“Democrats are on fire,” the Senate Majority Leader Mitch McConnell told lobbyists on a call recently, according to someone familiar with the comments, as he urged loyalists to help close the gap in the waning days of the campaign.
But the GOP’s fundraising woes may be a lagging indicator of what party leaders can see from current national and state-level polling: the President and the Republican party are losing ground — and running out of time to gain it back.
Anxiety is coursing through the ranks of Republicans, particularly across the key Senate races that are critical to holding the party’s majority. The alarm hit a crescendo on the night of the first presidential debate, as several top Republican strategists watched Trump’s performance in “astonished horror,” in the words of one senior adviser to a top-tier Senate race.
“The President gave no rationale to an argument for a second term. He gave no rationale for why voters should elect Republicans,” the veteran GOP adviser told CNN, speaking on condition of anonymity to avoid alienating the White House. “He didn’t help himself, but he certainly didn’t help hold the Senate.”
Recent polls in Iowa and Arizona, states Trump won in 2016, show the President trailing with his Democratic opponent, former Vice President Joe Biden. In those same states, Democratic Senate candidates hold the same or even greater leads over the Republican incumbents.
“The enthusiasm on the other side is evident,” said one Republican operative. “The fact that we’re talking about being tied in Kansas, a seat we haven’t lost since 1932, that just tells you everything you need to know. It’s a really bad environment.”
The fundamentals of the general election have changed little in the past several months. Biden has consistently led in national and critical-state polls as voters remained sour on the President’s handling of the coronavirus pandemic. The major shift in the public perception of Biden or the pandemic that Republicans were hoping has simply never arrived.
That’s been clarified by recent events — Trump’s combative debate performance and his positive Covid-19 test — that failed to change the direction and instead compounded the underlying conditions of the presidential race.
The GOP’s money gap is illustrative. Dan Eberhart, an energy executive, says the party’s Senate leadership are sounding the alarm about the Democratic lead to Republican donors like himself.
“The fundraising advantage has allowed Democrats to expand the map and make even safe Republican seats competitive this cycle. The spending is overwhelming GOP incumbents and forcing them to abandon their strategy in favor of negative attack ads,” Eberhart said.
The fortunes of Republicans are inextricably tied to the President, party strategists say, because each senator needs the President’s base. The outcome of the 2018 midterm elections showed the perils for Republicans without Trump on the ballot.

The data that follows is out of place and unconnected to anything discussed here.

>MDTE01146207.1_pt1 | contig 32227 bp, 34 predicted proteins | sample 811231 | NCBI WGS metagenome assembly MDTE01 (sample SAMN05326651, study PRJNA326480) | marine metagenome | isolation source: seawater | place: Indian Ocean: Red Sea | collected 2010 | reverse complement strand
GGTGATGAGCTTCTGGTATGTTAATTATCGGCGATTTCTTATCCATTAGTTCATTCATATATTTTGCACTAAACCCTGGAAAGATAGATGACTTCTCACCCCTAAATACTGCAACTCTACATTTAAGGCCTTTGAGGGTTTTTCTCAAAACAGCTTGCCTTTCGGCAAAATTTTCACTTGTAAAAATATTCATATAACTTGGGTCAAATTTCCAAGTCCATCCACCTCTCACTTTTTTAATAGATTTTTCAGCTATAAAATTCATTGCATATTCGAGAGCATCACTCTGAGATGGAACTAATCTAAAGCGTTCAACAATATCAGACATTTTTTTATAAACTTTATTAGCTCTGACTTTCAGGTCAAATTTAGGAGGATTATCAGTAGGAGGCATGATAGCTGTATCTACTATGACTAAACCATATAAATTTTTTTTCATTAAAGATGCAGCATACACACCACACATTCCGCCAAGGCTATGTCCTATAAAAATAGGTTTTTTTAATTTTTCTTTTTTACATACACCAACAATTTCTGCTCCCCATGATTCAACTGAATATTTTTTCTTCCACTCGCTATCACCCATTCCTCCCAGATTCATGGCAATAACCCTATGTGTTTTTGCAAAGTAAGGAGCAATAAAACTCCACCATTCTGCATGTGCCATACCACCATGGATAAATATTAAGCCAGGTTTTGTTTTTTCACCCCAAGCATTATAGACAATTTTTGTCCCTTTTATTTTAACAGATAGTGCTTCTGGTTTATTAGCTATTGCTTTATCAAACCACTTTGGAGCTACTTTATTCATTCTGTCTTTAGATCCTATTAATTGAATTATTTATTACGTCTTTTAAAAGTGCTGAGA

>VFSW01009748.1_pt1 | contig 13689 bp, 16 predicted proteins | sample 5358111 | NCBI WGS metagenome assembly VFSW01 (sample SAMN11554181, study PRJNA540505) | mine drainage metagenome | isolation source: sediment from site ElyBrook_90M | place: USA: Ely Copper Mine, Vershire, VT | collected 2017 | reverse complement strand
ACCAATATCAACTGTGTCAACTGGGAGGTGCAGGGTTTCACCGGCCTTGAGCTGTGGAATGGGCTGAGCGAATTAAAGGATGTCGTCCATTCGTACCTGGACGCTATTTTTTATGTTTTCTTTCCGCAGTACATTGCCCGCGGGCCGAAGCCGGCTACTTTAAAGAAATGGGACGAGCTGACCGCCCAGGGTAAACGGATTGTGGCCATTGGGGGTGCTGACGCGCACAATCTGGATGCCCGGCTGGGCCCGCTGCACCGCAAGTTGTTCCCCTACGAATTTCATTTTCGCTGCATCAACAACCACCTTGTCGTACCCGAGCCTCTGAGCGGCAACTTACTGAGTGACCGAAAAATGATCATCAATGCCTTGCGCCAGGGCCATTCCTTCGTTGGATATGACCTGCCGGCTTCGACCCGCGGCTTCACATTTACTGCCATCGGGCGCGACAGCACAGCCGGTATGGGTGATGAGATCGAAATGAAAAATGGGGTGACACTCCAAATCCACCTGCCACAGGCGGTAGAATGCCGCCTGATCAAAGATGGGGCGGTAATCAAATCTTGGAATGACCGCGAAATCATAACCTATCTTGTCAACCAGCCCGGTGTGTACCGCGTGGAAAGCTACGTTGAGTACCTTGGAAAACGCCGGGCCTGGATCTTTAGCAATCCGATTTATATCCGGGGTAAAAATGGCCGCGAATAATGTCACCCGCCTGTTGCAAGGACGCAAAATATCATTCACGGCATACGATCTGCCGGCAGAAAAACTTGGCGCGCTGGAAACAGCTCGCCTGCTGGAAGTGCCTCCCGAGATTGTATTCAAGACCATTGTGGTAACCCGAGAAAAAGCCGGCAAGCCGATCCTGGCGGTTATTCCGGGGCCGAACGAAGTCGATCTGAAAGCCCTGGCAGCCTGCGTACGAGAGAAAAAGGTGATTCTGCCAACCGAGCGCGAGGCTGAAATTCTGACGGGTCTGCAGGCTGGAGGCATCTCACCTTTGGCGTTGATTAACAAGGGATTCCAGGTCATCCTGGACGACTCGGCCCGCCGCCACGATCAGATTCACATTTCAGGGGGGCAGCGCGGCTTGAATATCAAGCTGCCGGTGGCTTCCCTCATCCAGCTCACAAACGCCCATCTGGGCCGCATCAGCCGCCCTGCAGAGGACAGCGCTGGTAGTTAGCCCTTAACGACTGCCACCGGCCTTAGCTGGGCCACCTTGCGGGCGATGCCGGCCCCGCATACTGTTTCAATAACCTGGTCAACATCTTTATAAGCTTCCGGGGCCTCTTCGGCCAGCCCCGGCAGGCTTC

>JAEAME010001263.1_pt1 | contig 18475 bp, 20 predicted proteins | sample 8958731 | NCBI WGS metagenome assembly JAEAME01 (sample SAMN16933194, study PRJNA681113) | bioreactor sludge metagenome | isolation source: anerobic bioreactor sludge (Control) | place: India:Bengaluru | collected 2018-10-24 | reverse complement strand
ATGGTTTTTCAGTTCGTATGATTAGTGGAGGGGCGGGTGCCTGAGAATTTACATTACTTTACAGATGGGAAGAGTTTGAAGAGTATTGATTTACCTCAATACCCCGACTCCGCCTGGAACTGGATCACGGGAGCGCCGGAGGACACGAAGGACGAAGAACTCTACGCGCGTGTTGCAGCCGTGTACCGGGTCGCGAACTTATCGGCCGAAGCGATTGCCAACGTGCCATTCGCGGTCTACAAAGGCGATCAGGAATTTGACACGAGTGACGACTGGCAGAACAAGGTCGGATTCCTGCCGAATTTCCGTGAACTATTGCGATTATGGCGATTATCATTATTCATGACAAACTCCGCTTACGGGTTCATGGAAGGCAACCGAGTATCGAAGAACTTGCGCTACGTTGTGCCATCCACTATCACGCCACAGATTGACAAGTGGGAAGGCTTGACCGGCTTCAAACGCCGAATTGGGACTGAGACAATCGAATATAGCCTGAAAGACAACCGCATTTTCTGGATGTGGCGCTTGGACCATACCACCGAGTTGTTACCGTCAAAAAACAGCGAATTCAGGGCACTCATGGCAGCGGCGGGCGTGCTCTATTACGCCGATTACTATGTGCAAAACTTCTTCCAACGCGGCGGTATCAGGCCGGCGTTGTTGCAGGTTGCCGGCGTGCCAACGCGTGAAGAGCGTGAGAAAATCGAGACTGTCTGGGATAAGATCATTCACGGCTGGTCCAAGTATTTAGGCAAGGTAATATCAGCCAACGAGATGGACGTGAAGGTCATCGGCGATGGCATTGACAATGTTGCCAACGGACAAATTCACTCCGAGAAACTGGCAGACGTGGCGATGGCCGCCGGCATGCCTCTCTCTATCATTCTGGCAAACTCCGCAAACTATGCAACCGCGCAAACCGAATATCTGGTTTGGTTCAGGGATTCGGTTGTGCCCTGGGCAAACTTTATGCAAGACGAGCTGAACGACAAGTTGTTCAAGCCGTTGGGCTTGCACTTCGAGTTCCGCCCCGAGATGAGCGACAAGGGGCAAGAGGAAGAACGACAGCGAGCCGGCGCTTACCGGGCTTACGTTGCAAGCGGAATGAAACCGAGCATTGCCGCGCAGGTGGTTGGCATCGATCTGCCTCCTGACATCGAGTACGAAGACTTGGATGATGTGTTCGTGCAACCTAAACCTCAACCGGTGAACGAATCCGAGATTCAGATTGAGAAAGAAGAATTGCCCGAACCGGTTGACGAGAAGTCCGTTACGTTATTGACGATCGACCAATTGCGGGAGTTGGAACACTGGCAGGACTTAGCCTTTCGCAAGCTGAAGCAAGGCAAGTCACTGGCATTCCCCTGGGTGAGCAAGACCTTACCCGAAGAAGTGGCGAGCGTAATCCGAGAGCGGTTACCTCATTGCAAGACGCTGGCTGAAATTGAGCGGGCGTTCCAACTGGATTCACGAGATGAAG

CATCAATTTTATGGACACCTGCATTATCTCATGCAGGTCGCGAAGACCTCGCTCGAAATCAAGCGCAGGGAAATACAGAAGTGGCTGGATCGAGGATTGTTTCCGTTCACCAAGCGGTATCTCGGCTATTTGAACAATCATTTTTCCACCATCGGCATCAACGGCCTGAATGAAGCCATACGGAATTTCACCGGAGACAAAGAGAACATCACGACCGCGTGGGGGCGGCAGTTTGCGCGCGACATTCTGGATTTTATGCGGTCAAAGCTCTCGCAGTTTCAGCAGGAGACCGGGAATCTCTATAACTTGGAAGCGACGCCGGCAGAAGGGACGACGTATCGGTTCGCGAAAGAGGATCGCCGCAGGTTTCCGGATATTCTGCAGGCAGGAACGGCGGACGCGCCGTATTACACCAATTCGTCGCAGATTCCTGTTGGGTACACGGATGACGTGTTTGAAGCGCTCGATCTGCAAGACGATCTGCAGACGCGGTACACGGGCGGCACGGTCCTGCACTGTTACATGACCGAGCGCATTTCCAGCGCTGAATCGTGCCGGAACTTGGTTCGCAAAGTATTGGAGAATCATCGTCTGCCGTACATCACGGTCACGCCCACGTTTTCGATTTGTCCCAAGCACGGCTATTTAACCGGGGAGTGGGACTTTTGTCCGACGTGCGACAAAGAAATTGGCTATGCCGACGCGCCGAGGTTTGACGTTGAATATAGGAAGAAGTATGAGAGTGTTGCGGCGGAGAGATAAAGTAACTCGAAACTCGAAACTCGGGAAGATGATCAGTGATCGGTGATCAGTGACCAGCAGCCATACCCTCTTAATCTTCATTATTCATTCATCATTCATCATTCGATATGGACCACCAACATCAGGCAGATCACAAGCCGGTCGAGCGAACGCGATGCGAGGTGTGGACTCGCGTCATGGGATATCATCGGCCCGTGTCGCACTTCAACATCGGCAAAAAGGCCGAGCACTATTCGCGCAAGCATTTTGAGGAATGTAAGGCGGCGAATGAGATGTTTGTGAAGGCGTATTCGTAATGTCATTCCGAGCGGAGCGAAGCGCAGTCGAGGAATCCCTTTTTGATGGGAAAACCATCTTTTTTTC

“It’s impossible to distance yourself from the President,” Neil Newhouse, the lead pollster for the Republican presidential campaigns of John McCain and Mitt Romney, tells CNN. “It’s better to define differences with your opponent.”
Endangered Republicans are working hard to draw these distinctions. Graham, for instance, told CNN that Harrison’s big fundraising fundraising haul in the last quarter was “very impressive,” but predicted there would be “backlash” against his Democratic rival.
“Liberals hate me after Kavanaugh and helping Trump seems to be an unpardonable sin,” Graham said. “There is definitely a backlash building back home about this, I’ll tell you that – about the money, trying to buy the state.”
“I’m proud that I’m fighting for Arizonans on things like cutting your taxes,” McSally said. “I’m proud to be fighting for Arizona every single day,” she later added.
McConnell, one of the savviest Republican tacticians in Washington, has instructed his vulnerable members to do whatever they need to win their races, including mounting an argument that a Republican-led Senate would provide a check on Joe Biden, should he be elected in November. That approach has been used judiciously, people familiar with the matter say, for fear of alienating the White House.
Privately, McConnell has voiced frustration at some members of the Washington establishment for failing to increase its fundraising for Republican senators. But recalcitrant GOP donors are hardly the party’s biggest problem heading into Election Day.
“Money isn’t everything, but Trump is proving to be an anchor around the necks of even the safest Senate Republicans,” Eberhart said.
CNN’s Fredreka Schouten and Manu Raju contributed to this report.